Winds were north-westerly Force 2 when the lifeboat Douglas Euan & Kay Richards arrived on the scene and slowly proceeded to the location of the vessel, with one man on board.

With the owner’s permission, and due to weather conditions pushing the boat onto the island, the lifeboat crew set up a tow line to being the casualty vessel into deeper water and then onwards to the safety of the marina.

Speaking following the callout, lifeboat operations manager Stephen Scott advised all boat users: “Before setting out on your journey, please plan your route and carry out regular checks of their vessels.

“With the constantly changing water levels at this time of year, please be vigilant for floating debris in the water. Also have a means of calling for assistance if you find yourself in trouble.

“If you see someone in trouble on the water or are in difficulties yourself the number to dial is: 999 or 112 and ask for the coastguard.”

Carrybridge RNLI is currently seeking new crew members to join its search and rescue service in Co Fermanagh, and will be hosting an open evening for all interested candidates at the lifeboat station next Thursday 21 November from 7pm.

A new Atlantic 85 class lifeboat, Tara Scougall, has gone on service at Lough Ree RNLI. The lifeboat which arrived at the Coosan Point lifeboat station today, Tuesday 12 November 2019, replaces The Eric Rowse which has been used for rescues and to save lives on Lough Ree since August 2014.

Volunteers have been completing familiarisation training on another Atlantic 85 ahead of Tara Scougall’s arrival and started their training on Tara Scougall this evening.

The new lifeboat has been funded through the fundraising efforts of James Scougall in memory of his late wife Tara Scougall. James and his family wanted a lifeboat station with a strong sense of community and felt that Lough Ree was the perfect choice.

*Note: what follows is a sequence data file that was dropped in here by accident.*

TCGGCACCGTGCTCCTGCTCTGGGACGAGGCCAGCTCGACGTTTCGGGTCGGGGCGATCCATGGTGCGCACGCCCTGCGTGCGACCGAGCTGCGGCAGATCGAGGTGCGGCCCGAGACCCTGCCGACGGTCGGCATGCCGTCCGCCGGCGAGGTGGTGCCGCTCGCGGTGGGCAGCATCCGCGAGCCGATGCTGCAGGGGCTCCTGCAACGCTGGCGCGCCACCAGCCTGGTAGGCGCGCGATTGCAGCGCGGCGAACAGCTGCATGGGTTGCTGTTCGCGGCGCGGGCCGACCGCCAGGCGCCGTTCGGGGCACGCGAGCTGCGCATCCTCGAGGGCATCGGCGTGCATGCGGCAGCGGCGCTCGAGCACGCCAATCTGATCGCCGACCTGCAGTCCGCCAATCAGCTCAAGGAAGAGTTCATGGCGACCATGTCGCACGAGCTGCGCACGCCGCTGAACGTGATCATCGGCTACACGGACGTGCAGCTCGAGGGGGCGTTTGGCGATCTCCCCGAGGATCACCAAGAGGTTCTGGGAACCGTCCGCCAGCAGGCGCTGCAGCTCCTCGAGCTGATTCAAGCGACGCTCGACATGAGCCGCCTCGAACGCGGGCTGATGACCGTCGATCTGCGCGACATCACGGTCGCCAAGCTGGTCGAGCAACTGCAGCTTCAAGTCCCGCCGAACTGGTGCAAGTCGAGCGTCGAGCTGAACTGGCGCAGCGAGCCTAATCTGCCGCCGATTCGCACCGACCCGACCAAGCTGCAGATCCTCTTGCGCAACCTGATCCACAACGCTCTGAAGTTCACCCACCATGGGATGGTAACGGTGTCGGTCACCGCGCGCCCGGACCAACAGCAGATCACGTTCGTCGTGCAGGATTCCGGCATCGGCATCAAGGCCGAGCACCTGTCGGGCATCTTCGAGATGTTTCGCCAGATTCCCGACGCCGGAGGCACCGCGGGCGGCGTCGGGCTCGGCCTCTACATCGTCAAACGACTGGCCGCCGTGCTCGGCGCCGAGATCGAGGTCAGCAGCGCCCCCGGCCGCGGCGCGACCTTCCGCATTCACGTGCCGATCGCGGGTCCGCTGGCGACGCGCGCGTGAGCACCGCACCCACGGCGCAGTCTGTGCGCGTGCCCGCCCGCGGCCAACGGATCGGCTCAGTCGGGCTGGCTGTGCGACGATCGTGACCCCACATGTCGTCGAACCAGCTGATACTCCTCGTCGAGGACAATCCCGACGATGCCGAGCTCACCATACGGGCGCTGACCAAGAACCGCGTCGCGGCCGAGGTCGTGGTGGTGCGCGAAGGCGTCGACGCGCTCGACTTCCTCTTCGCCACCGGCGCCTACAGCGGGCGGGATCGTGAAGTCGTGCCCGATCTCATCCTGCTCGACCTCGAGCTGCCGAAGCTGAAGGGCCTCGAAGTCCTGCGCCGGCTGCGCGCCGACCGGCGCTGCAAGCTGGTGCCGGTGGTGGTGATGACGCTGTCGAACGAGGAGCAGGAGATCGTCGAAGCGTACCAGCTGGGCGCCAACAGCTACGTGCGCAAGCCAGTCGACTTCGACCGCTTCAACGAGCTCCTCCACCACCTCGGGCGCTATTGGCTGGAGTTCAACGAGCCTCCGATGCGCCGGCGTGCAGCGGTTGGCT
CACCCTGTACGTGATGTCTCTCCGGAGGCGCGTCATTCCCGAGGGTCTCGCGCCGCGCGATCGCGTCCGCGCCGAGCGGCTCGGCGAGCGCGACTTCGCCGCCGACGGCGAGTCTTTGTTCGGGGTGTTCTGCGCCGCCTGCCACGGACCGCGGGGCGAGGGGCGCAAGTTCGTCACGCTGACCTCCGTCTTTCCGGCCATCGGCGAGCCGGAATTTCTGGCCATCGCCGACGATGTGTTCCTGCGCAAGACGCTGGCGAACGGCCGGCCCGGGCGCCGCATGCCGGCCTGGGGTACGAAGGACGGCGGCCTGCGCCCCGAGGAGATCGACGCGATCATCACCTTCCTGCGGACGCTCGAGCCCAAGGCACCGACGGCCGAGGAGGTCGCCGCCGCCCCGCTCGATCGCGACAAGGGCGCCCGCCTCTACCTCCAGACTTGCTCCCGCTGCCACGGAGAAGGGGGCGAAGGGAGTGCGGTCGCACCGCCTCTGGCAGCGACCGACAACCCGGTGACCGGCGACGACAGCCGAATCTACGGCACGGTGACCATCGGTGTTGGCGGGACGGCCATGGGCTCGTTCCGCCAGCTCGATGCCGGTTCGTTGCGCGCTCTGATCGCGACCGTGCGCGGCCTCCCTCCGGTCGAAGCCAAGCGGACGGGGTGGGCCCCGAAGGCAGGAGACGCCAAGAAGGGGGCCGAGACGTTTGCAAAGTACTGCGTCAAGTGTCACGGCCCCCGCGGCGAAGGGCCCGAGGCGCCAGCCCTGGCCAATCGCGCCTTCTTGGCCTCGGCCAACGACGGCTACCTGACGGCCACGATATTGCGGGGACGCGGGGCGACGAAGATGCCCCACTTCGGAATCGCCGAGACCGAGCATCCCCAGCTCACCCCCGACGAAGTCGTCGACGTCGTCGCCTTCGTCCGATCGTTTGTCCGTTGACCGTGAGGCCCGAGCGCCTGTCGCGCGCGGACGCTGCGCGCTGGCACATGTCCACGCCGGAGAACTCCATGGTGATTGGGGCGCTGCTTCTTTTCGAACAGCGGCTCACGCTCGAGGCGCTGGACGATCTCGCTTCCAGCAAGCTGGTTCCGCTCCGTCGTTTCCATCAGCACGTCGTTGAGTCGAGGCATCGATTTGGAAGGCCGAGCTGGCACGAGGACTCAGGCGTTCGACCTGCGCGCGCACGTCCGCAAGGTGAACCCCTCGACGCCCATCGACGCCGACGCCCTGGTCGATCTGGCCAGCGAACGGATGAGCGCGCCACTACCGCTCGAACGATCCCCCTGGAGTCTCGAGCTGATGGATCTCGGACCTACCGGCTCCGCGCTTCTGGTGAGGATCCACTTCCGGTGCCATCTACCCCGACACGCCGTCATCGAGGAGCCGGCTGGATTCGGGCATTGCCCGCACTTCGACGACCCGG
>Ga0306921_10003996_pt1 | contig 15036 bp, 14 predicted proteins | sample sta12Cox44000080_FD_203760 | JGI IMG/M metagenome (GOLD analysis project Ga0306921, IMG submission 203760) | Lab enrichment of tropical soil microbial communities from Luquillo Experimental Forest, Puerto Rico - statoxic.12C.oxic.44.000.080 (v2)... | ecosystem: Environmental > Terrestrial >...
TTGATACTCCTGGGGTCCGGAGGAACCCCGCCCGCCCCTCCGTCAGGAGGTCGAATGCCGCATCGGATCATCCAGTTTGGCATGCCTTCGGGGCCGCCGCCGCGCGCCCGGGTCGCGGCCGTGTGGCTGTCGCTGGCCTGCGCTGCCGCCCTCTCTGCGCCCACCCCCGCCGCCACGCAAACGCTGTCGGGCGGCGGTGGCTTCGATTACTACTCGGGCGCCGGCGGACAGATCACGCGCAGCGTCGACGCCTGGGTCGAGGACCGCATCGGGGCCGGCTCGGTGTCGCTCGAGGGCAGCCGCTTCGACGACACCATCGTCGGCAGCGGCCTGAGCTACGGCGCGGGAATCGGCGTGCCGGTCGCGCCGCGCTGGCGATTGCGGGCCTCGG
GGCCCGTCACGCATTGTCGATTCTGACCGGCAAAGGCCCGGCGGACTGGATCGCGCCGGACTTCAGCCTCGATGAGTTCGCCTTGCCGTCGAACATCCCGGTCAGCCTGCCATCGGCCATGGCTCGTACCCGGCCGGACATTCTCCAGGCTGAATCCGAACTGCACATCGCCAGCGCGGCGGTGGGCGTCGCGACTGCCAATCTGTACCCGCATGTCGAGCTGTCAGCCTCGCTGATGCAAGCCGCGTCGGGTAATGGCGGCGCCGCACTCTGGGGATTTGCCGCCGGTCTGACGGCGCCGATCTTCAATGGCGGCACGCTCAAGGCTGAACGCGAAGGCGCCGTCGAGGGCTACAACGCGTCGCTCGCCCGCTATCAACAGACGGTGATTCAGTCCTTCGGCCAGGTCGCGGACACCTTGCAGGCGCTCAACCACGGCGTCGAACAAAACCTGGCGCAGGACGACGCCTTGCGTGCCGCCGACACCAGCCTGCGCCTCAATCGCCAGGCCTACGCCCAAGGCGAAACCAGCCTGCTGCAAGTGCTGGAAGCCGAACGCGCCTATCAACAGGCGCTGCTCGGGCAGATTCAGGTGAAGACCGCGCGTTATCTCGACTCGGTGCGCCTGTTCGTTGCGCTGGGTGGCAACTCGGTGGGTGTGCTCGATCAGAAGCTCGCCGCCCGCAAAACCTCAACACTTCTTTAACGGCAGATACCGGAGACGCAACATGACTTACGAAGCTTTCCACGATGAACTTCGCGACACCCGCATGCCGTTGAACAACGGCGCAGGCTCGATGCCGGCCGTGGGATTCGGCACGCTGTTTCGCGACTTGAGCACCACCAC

The Tara Scougall will be officially named at a special naming ceremony and service of dedication at Lough Ree Lifeboat station next year.

In her 5 years of service on Lough Ree, The Eric Rowse was launched on service 292 times, with its volunteer lifeboat crew assisting a total of 716 people.

The new lifeboat, an Atlantic 85 design, allows room for four crew members, and it has additional equipment and more advanced features than it’s predecessor, the Atlantic 75 class lifeboat, which it replaces.

The lifeboat is powered by two 115 horse power engines and has a stronger hull and greater top speed of 35 knots. The added radar allows the crew to operate more effectively in poor visibility and there is also VHF direction-finding equipment.

The vessel also has a manually operated self-righting mechanism which combined with inversion-proofed engines keeps the lifeboat operational even after capsize. The lifeboat can also be beached in an emergency without causing damage to its engines or steering gear.

The Atlantic 85 which was introduced to the RNLI fleet in 2005 also carries a full suite of communication and electronic navigation aids, as well as a searchlight, night-vision equipment and flares for night-time operations.

Speaking following the arrival of the new lifeboat, Tony McCarth, Lough Ree RNLI Lifeboat Operations Manager said: ‘We are extremely grateful to James Scougall and his incredible fundraising efforts which have funded our new lifeboat. This is a very exciting time for all our volunteers as we enter a new chapter for the RNLI on Lough Ree. We will be building a new permanent Boat House (Lifeboat Station) for the Tara Scougall to call home in the near future.